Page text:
Stress results in an immune system that can't properly protect us, Australian research shows.
It isn't news that stress weakens the immune system, with many people believing they become sick after a particularly stressful period. And over the years, science has backed them up. Early animal studies linked stress and infection and research among US medical students late last century found their immunity fell during a stressful three-day exam period and their infection-fighting T-cells responded weakly to test-tube stimulation.
Since then, evidence has been mounting that bouts of stress result in an immune system that can't properly protect us – at least temporarily. Now, for the first time, scientists have been able to look inside the body to see why, says Scott Mueller, an immunology researcher with the University of Melbourne.
He is interested in the way the immune and nervous systems talk to each other. "There's good evidence that they're linked, but what's happening at a cellular level has been really difficult to chase down," he says.
To track cells in real time, he and his team used an advanced imaging technique called intravital microscopy.
"This is just a fancy microscope with a number of lasers on it that means we can shine deep into the tissue and see the cells as they're doing their job."
The study involved mice, some of which were given the neurotransmitter noradrenaline to simulate the stress of a massive shock – the equivalent of being attacked or receiving a cancer diagnosis. Other mice had been genetically engineered to switch on a stress response when given medication. And Mueller also used techniques such as applying thermal stress to the animals to produce a more natural pathway.
"The imaging showed us that stress caused immune cells to stop moving, preventing them from protecting against disease," he says.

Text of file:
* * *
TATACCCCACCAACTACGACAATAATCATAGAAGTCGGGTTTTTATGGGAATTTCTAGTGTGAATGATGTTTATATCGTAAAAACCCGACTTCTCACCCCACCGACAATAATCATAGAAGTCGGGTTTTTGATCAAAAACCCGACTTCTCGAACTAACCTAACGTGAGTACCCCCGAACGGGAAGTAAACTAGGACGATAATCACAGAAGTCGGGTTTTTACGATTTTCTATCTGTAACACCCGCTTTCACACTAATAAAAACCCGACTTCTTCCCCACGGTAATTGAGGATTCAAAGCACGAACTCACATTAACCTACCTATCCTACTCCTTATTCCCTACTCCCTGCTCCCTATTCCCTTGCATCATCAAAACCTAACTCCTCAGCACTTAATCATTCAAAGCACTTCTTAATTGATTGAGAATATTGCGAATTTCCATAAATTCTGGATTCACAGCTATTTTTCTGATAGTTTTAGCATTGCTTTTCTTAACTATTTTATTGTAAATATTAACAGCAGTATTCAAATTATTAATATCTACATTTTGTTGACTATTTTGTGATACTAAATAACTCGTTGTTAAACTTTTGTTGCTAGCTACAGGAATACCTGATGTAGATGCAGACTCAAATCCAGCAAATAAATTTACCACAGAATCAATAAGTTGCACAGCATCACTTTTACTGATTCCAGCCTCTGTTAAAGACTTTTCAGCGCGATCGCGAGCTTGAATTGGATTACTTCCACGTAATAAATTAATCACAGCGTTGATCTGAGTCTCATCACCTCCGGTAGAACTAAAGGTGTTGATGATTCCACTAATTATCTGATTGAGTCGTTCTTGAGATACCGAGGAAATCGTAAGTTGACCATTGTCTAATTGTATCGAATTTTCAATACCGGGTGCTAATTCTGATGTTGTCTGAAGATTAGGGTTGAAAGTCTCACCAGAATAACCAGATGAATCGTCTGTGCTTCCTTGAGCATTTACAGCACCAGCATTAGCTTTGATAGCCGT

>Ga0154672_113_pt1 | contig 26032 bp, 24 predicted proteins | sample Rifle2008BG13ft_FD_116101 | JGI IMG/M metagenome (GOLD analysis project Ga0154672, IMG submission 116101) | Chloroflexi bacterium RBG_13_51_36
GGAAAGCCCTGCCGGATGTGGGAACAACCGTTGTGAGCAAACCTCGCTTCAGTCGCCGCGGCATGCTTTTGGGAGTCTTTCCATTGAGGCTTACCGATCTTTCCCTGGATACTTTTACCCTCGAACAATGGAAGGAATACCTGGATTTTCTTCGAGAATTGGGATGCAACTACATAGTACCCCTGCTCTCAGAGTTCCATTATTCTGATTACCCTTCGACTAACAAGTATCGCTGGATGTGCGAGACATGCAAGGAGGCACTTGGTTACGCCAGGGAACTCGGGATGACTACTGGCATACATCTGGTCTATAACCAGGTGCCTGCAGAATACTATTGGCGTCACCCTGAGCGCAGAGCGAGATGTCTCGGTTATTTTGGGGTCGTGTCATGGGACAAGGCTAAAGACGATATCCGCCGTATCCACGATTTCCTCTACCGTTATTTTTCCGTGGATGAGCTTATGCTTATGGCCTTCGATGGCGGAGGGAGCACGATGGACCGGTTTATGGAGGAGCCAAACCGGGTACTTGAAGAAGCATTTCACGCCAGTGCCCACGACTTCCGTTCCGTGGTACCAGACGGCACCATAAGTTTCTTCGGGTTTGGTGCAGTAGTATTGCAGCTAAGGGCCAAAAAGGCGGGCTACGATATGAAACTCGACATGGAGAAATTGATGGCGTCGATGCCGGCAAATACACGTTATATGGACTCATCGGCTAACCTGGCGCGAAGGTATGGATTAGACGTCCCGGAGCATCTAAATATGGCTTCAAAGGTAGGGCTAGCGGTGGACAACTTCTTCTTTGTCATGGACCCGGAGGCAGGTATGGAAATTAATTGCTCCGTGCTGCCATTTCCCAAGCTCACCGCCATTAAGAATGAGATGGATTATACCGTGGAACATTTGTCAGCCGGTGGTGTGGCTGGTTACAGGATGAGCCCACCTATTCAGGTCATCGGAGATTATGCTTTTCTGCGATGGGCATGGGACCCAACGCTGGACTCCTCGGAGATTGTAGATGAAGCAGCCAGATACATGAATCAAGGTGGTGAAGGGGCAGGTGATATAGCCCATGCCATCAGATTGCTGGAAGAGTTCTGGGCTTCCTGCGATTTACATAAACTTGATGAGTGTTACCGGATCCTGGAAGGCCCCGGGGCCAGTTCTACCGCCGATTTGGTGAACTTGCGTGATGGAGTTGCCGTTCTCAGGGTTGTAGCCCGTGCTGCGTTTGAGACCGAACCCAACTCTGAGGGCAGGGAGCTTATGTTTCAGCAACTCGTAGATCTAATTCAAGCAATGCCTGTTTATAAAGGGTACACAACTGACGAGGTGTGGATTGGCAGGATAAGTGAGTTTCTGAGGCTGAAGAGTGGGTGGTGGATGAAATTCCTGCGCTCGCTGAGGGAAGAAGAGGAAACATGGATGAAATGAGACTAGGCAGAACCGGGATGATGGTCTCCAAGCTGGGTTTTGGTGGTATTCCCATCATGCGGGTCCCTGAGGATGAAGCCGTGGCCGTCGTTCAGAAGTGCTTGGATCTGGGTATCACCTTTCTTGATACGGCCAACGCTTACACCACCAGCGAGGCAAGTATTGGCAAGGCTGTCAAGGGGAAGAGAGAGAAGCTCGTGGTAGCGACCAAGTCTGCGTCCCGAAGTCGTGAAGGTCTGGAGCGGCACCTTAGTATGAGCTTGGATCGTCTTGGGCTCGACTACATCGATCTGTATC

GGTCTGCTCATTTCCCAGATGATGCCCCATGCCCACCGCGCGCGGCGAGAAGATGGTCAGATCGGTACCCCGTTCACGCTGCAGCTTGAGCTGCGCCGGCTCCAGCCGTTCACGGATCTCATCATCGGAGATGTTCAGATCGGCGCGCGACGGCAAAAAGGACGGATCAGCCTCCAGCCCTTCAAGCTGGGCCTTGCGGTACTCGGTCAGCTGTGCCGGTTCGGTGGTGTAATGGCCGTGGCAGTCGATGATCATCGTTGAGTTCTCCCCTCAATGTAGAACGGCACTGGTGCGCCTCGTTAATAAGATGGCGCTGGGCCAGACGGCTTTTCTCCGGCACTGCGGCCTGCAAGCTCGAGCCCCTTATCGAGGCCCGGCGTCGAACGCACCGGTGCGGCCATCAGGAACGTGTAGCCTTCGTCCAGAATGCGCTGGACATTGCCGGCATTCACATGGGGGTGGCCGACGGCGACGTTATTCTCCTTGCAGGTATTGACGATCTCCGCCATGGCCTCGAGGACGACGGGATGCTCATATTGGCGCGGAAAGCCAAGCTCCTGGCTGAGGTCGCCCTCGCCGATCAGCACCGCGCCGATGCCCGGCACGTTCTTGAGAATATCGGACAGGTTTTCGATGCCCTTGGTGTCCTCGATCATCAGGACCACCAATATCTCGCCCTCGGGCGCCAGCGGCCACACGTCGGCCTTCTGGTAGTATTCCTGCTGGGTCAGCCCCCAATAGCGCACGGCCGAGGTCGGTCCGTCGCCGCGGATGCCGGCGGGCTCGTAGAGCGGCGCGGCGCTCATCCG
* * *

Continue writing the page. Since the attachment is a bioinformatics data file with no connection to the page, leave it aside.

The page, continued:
"Movement is central to how immune cells get to the right parts of the body to mount a response against infections or tumours, so it was surprising to see that the stress signals had such a rapid and dramatic effect on how they move around. We had thought we might see a subtle effect, or we might have fewer immune cells coming into a tissue. We didn't expect that, from one minute to the next, they would just stop moving."
He worked mostly with T lymphocytes, cells that play a vital role in immunity to foreign substances. He also looked at other immune cells – macrophages, dendritic cells and B lymphocytes – and found all were affected, and that this could occur in many parts of the body.
In this instance, the paralysis was caused by sudden acute stress, but there is every reason to believe significant chronic stress may have the same effect.
It makes sense that in a crisis situation the body would dial down the immune system and focus its resources on pumping blood to the muscles and providing the energy required to escape a threat. But if ongoing high stress levels activate this same system over a longer period and keep immune cells from doing their work, it is going to have an effect.
Mueller's next focus is to look at how stress might affect the body's immune response to cancer and whether blocking signals from the nerves might benefit patients.
The immune system is enormously complex and he has supplied only a piece of the puzzle, but Mueller believes it is an important one, particularly as we cope with the threat of the Covid-19 pandemic.
"Most people know they need to manage their stress. This just gives you another reason to do that. It's more proof that it's not good to be overly stressed."
High stress levels may even dampen the efficacy of the Covid-19 vaccines.
"The types of immune challenges we tested in our study are very similar to a vaccine being delivered," says Mueller. "If you're overly stressed and your cells have stopped moving, it's quite likely that makes it harder [for the body] to mount a good response to the vaccine. So, get your vaccine and go and relax is probably the best advice."